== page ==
Peel the positive with the negative on the tongue face down and put the peeled negative and the tongue right into the fixer. That's right, just drop the whole tongue with negative face down.

This works like a charm and makes it easier (in my humble opinion) to remove the goo and any tape. Toss out any paper now wet with fixer. After a couple of minutes of fixing, wash the negative in clear water for five minutes and dry.

Don't use "some other fixer" or sodium sulfite, or water and don't let the negative dry. Don't peel it and wave it around because just like old T55, it will solarize in sufficient light.

That's all there is to it. It's easy!  Click on the image to see it up close.

Thursday, November 19, 2015

The Rubicon

You are probably as tired as we are to hear about all the coating problems we have had with the receiver sheet. To recap, the receiver sheet is an essential component of New55 PN, as it produces the positive print.

New55 went through a huge R&D effort to formulate a safer formula for the coatings that works well and eliminates the need for solvent coating, which is bad for the environment. Scaling the process up has been difficult. We spent over a quarter of the Kickstarter funds at various vendors with little result, and today coating receiver sheets, by hand, takes us half our total week.

That means we could double the amount of New55 built if we did not have to hand coat them. It was never our plan to become coaters of anything. It was always assumed that there are coating companies capable of coating the materials, but we now have run out of time and money to keep trying to do something that doesn't look like it is going to ever work.

So out of desperation, we decided to try another way. The new way is to outfit our little production floor with a special coater made specifically for New55. This is also not without risk and entails spending more money than we currently have. We never planned this. We never planned to take it so far.

I added additional funding to New55, both before and after the kickstarter effort. Sam and the team have kept at it, steadily, laboriously. Despite all the difficulties, floods, supplier errors and setbacks, we have achieved 50% fulfillment of Kickstarter rewards. Repeat: We have achieved 50% fulfillment of Kickstarter rewards!  Photos from supporters look good with some superb shots being made. But we are stuck in an endless loop of hand-to-mouth production where every day hand coating is done, and that is very, very slow. We can't keep doing that, because we'll be out of business if we do. Something has to change.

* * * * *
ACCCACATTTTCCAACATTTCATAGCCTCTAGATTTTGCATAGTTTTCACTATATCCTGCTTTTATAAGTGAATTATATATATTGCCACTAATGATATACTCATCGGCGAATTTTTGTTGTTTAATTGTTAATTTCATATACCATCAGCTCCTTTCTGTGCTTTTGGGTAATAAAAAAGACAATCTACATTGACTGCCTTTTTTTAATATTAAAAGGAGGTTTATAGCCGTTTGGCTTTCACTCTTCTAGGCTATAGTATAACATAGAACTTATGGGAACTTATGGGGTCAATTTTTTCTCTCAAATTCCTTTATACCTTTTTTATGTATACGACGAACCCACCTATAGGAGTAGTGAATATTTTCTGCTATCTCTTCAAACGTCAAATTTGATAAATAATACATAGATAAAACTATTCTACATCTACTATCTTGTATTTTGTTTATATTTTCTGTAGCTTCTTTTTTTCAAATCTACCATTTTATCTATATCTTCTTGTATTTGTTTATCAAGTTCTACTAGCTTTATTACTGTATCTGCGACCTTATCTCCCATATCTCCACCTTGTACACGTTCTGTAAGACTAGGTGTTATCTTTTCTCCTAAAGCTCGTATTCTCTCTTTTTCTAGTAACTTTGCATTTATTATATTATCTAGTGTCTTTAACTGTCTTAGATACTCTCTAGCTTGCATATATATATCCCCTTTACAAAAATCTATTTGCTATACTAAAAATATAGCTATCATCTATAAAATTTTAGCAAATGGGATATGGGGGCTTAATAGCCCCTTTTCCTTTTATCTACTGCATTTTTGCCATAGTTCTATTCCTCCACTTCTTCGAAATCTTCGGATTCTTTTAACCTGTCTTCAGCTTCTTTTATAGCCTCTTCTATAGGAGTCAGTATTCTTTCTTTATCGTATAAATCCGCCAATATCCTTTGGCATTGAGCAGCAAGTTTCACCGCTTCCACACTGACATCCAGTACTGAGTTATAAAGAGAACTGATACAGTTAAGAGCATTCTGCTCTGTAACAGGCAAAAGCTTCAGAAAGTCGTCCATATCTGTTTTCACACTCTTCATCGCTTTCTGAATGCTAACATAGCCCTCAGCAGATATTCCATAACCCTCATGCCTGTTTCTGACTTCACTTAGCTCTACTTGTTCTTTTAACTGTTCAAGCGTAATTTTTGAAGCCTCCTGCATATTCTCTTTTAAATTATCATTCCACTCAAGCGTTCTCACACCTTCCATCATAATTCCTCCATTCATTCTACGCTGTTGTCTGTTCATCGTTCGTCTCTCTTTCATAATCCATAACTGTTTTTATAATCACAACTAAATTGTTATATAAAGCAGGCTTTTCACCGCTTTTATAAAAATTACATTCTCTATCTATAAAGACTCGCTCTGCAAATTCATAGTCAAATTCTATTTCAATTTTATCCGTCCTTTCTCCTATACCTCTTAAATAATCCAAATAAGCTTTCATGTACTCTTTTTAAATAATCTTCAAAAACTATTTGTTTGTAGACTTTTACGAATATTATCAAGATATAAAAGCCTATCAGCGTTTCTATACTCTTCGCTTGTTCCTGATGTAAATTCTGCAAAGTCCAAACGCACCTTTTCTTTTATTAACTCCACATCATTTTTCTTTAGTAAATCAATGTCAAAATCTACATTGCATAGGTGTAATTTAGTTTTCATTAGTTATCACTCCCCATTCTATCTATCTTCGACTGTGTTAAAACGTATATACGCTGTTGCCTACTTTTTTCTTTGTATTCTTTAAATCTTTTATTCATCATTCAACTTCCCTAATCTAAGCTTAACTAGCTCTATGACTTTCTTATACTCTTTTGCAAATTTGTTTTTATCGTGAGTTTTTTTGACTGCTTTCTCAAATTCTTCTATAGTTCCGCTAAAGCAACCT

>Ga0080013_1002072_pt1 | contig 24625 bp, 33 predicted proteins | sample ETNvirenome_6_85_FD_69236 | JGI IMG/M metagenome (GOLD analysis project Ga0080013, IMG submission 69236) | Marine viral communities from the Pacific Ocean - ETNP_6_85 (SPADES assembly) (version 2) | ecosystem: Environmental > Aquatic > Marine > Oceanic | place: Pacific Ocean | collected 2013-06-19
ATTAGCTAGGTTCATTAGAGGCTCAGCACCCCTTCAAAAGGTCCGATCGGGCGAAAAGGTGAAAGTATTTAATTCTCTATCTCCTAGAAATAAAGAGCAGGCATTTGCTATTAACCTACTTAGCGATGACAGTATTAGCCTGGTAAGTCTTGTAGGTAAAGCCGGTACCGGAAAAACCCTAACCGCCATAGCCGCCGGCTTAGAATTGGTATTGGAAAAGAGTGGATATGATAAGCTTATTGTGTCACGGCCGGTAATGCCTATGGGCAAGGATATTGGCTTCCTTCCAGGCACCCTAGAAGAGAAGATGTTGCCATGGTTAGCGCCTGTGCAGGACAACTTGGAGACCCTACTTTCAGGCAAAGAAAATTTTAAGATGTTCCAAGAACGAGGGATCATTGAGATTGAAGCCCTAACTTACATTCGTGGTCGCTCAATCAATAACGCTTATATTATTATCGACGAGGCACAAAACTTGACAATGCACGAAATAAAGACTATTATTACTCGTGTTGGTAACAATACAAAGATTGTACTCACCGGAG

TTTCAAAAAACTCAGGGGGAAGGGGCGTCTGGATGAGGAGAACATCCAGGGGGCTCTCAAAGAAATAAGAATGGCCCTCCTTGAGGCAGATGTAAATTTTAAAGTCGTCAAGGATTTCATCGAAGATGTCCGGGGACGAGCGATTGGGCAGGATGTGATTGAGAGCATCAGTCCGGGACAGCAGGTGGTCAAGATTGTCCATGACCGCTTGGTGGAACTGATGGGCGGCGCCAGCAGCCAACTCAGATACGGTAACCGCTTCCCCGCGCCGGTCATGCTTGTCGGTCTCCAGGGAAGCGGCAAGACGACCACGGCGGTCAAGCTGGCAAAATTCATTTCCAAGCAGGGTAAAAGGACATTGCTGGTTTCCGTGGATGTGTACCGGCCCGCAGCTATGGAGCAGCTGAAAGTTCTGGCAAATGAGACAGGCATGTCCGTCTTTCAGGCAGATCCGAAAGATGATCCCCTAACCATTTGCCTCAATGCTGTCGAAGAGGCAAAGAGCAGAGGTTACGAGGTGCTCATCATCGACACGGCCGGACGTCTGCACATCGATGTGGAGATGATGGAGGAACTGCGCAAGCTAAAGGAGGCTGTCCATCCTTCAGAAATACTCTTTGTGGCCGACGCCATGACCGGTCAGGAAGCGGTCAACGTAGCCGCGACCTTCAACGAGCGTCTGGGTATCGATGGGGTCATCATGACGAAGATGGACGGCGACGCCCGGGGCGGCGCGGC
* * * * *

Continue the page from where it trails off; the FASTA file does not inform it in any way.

The Thing

In the back, away from everything, I started on building a new machine. It isn't pretty, and in fact it is big and ugly and I call it The Thing. The Thing uses a long, curved ramp to bias the paper to help keep it taught on the surface, and it has drive and return wheels that allow the coated paper to pass through a long channel of heated blowing air to dry it just fast enough so it emerges dry at the end. A special newly invented vacuum slip system was added just yesterday to maintain a firm hold down. Everything on the Thing is made of wood, screws and tape.

Yesterday Charles and I did a dry run of a stuck-together plywood and tape coater Thing.  Charles, a real engineer, made many suggestions and pointed out some real risks that the Thing might not do what we need, but he spurred things forward. The entire team stood with apprehension as we flipped the switch. Would it work? It had to. And as that switch was flipped, a long roll of our special paper started to move. Slowly it traveled along a track to see if it would stay in position as it was wet with coating materials, rather than curl into a mess. The result: It worked. Paper stayed flat, driers dried, and still the paper moved forward, a few cm at a time. We then knew it could be done!

Now we are working at a hurried pace to make this new machine practical for manufacturing this necessary part of instant film. As we do, we suddenly realize that we have crossed over the 50 percent mark in our thinking too. We are a real photographic materials company now, still shaky in its legs and depending on support through early sales to the most devoted, but it is now all very real. New55 is real. Every day the pace quickens and the team of six dedicated people work better and harder as we all learn how.  We have passed the rubicon.